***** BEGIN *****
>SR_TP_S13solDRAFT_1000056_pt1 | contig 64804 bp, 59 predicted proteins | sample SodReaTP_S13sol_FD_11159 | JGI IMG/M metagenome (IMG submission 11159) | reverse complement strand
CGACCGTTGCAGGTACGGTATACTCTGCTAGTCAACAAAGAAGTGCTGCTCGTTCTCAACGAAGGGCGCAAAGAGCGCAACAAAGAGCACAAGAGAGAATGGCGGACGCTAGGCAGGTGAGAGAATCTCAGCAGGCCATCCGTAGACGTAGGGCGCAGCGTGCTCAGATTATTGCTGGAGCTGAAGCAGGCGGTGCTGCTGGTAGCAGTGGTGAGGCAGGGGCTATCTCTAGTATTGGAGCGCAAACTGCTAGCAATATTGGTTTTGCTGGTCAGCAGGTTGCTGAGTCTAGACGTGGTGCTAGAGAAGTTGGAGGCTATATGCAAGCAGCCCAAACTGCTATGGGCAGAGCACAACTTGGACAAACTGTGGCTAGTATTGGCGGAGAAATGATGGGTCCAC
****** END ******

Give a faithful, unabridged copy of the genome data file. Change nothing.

>SR_TP_S13solDRAFT_1000056_pt1 | contig 64804 bp, 59 predicted proteins | sample SodReaTP_S13sol_FD_11159 | JGI IMG/M metagenome (IMG submission 11159) | reverse complement strand
CGACCGTTGCAGGTACGGTATACTCTGCTAGTCAACAAAGAAGTGCTGCTCGTTCTCAACGAAGGGCGCAAAGAGCGCAACAAAGAGCACAAGAGAGAATGGCGGACGCTAGGCAGGTGAGAGAATCTCAGCAGGCCATCCGTAGACGTAGGGCGCAGCGTGCTCAGATTATTGCTGGAGCTGAAGCAGGCGGTGCTGCTGGTAGCAGTGGTGAGGCAGGGGCTATCTCTAGTATTGGAGCGCAAACTGCTAGCAATATTGGTTTTGCTGGTCAGCAGGTTGCTGAGTCTAGACGTGGTGCTAGAGAAGTTGGAGGCTATATGCAAGCAGCCCAAACTGCTATGGGCAGAGCACAACTTGGACAAACTGTGGCTAGTATTGGCGGAGAAATGATGGGTCCAC